How do you behave when you are being watched by a police officer? Certainly, you would be less likely to misbehave, but you would also be less likely to behave in an ordinary and carefree way.
People who are closely watched by authorities tend to avoid anything that might create attention, even if they are doing nothing wrong. They tend to watch what they say. It’s quite nerve wracking, actually, to be watched by someone with the authority to arrest or roust you.
Of course, society needs a certain level of policing. But whereas normal police activities tend not to be overly intrusive for passersby, the increasing tendency of governments to install video cameras in public places has chilling implications.
In those cases, police use high-definition cameras to watch and zero in on the citizenry. Those who are within range of the camera must realize that they might always be watched.
Such Orwellian policies have expanded as a way to fight crime. Officials often exploit the fear of crime and find an investment in new technology to be the path of least resistance.
But too few people are considering the ramifications of such policies. Fortunately, a new study by University of Southern California researchers, released by the California Bureau of Research, looks into the effect of video cameras in the city of Los Angeles.
The study focuses on cameras in two neighborhoods: at Hollywood and Vine, and at the Jordan Downs housing project in Watts.
The research found no significant correlation between crime rates and the cameras. As an ACLU analysis of the report explains, “In Hollywood, violent crime decreased less in target areas with cameras than in the surrounding areas … . Property crimes in Hollywood decreased slightly more in the camera area (17.8 percent to 16.4 percent), although rates of vandalism and auto theft fared worse than in control areas.” Equally insignificant disparities were found in the Watts housing project.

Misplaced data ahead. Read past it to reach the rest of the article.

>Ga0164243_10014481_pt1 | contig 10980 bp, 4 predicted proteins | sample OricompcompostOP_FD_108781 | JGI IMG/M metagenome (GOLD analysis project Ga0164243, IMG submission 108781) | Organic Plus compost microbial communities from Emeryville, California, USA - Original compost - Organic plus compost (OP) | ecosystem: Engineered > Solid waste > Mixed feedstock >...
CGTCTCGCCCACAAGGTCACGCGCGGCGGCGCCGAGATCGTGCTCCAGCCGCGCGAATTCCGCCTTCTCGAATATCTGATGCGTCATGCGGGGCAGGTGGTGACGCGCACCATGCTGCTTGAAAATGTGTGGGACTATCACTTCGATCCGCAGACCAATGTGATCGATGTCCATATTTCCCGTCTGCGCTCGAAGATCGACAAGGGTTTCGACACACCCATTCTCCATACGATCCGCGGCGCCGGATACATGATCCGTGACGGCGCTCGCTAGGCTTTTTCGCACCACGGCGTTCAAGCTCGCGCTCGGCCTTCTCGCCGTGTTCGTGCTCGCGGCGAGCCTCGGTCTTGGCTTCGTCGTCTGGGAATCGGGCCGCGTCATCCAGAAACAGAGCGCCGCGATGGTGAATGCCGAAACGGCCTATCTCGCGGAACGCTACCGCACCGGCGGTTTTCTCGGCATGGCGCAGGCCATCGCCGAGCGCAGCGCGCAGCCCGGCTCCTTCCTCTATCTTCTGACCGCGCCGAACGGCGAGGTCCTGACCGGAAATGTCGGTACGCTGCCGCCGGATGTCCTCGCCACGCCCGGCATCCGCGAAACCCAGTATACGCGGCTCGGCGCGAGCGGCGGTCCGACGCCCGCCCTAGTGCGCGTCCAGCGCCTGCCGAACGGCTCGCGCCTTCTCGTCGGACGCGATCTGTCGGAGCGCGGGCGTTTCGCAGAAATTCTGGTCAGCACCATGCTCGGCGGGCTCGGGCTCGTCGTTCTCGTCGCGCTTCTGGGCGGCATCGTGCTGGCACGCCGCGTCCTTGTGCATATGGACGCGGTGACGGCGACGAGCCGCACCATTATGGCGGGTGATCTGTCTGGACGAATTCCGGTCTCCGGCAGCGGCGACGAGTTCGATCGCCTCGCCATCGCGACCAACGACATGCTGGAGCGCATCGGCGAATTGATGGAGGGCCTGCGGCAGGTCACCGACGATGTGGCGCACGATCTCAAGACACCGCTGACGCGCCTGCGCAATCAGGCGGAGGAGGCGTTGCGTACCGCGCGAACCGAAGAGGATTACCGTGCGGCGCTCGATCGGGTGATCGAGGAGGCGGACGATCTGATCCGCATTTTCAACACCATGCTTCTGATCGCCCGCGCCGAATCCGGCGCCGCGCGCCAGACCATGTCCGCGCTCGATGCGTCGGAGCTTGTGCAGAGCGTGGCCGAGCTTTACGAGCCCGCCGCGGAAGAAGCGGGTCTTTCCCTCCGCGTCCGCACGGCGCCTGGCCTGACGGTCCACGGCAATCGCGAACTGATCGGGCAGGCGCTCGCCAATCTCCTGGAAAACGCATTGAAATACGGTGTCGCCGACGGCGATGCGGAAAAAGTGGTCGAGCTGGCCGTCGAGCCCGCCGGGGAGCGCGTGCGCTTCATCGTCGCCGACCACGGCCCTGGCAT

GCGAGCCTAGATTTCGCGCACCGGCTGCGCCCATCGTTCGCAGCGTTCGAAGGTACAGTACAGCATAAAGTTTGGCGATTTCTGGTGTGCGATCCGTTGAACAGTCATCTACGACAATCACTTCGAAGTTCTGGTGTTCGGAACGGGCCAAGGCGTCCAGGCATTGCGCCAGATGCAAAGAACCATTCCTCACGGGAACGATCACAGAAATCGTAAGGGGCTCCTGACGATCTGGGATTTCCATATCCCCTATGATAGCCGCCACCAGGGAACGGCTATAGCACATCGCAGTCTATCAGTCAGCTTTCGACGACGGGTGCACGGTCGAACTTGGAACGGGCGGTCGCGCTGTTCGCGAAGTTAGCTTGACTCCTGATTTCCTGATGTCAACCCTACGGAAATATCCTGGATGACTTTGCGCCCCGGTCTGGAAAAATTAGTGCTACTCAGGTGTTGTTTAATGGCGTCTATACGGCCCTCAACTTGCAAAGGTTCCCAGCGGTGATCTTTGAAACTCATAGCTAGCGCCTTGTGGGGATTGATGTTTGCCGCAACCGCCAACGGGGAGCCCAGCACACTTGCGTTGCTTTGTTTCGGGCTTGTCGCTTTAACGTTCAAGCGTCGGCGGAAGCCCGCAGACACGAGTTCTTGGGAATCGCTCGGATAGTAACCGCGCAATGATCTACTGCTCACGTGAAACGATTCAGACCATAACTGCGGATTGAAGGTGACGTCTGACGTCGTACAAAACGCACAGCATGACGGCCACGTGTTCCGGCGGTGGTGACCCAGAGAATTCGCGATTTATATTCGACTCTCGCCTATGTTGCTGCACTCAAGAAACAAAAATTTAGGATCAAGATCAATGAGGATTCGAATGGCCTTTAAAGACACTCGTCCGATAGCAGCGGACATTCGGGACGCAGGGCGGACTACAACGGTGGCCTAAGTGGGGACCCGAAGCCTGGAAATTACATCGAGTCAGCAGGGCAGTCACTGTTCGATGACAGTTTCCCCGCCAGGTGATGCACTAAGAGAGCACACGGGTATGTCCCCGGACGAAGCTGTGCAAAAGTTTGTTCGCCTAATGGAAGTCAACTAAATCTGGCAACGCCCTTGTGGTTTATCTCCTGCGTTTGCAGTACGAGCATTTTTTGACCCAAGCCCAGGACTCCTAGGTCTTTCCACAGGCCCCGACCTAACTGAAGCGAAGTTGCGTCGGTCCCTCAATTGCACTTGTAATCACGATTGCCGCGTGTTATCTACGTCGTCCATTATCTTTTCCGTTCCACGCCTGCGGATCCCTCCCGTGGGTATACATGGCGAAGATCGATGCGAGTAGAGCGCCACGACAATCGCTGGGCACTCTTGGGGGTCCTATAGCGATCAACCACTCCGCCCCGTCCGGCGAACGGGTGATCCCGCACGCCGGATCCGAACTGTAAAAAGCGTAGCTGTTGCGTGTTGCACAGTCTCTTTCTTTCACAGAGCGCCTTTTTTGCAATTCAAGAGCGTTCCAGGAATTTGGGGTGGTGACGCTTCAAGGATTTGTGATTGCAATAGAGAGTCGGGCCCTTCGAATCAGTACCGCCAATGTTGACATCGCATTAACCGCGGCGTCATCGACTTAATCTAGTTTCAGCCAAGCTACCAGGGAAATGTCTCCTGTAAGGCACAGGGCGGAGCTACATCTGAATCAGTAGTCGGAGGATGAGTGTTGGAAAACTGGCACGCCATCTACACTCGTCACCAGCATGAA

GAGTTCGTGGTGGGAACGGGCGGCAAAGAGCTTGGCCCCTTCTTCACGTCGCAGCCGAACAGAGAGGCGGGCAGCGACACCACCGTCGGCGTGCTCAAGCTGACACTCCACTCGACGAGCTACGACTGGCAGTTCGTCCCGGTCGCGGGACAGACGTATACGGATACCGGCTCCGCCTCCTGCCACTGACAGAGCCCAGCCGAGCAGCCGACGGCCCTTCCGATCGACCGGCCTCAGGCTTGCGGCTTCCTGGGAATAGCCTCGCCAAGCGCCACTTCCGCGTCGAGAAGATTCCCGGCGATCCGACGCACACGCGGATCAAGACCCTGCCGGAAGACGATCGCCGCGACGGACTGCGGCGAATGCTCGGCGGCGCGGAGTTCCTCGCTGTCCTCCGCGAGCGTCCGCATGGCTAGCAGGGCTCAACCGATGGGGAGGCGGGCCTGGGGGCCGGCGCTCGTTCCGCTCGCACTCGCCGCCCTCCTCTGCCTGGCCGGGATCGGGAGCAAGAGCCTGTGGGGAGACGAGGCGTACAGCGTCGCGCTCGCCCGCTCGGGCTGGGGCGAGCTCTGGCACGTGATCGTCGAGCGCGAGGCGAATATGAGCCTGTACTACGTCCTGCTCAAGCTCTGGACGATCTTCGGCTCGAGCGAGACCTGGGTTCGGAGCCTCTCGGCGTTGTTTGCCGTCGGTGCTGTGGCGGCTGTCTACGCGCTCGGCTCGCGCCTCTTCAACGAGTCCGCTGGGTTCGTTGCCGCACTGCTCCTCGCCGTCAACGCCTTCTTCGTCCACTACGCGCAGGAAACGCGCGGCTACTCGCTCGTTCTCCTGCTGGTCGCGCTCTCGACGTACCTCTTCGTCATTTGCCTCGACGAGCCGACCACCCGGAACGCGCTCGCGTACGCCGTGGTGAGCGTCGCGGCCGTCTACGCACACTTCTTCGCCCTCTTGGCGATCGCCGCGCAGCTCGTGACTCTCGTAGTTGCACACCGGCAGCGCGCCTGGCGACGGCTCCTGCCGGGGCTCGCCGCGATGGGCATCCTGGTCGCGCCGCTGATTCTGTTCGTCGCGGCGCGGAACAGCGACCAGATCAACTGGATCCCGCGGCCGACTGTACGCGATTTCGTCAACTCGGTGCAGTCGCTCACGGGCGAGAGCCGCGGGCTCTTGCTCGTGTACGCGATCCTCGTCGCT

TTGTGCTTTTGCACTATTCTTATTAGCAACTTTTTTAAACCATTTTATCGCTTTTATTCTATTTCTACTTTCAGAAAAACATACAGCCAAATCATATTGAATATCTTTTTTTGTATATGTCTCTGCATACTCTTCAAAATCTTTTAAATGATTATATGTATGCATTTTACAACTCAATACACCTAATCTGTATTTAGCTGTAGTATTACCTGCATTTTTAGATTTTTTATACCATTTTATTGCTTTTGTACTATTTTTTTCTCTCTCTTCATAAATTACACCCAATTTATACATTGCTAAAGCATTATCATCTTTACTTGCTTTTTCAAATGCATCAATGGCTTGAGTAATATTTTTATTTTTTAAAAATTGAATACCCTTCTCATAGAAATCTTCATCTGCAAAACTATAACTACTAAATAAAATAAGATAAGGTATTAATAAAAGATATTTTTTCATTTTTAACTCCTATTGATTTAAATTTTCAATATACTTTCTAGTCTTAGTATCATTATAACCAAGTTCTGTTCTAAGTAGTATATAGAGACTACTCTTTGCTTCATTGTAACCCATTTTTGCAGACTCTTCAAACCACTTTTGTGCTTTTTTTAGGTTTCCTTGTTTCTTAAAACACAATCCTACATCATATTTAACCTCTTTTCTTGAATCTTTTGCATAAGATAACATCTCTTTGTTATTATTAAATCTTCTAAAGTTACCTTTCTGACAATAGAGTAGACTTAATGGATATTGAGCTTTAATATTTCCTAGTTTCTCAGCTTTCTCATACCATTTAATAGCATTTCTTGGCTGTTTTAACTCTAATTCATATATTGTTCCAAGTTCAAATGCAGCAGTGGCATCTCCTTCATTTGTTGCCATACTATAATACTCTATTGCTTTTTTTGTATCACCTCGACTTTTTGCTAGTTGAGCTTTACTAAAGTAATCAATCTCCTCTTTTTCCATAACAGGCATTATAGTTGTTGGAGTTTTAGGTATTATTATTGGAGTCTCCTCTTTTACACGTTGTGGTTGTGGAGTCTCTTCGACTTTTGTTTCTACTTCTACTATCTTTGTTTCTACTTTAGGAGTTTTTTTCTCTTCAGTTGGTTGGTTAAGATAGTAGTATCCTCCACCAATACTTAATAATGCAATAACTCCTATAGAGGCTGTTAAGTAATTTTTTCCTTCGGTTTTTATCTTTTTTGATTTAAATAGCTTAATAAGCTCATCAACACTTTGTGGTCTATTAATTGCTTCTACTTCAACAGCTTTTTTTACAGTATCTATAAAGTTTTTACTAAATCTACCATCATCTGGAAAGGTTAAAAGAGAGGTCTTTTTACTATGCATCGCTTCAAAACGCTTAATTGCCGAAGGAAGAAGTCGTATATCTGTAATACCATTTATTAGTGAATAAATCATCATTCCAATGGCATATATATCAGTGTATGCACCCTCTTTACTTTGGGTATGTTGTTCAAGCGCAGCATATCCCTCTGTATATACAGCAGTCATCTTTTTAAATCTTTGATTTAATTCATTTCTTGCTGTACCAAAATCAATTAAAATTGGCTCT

Certainly, such a study needs to take front-and-center in a debate over the expansion of these surveillance programs. Unfortunately, as the ACLU pointed out, such programs have expanded with little study and little debate.
The ACLU is rightly concerned about the civil liberty implications of such ‘round-the-clock monitoring of the population: “(P)eople simply act differently when they are being watched — they censor what they say, how they behave, and whether they stay in a surveillance area at all. As such, cameras threaten First Amendment rights of speech and association.”
The ACLU also found the possibility of abuse of the cameras, pointing to instances in Great Britain where camera operators use them for “voyeuristic reasons” — i.e., to ogle women and zoom in on minorities in particular.
And, of course, such cameras are quite costly.
We expect the normal reaction from the law-and-order crowd: “If you’ve done nothing wrong, you’ve got nothing to fear.” We’d remind those who echo such sentiments to realize those are appropriate views in totalitarian and police states, not in free and democratic societies.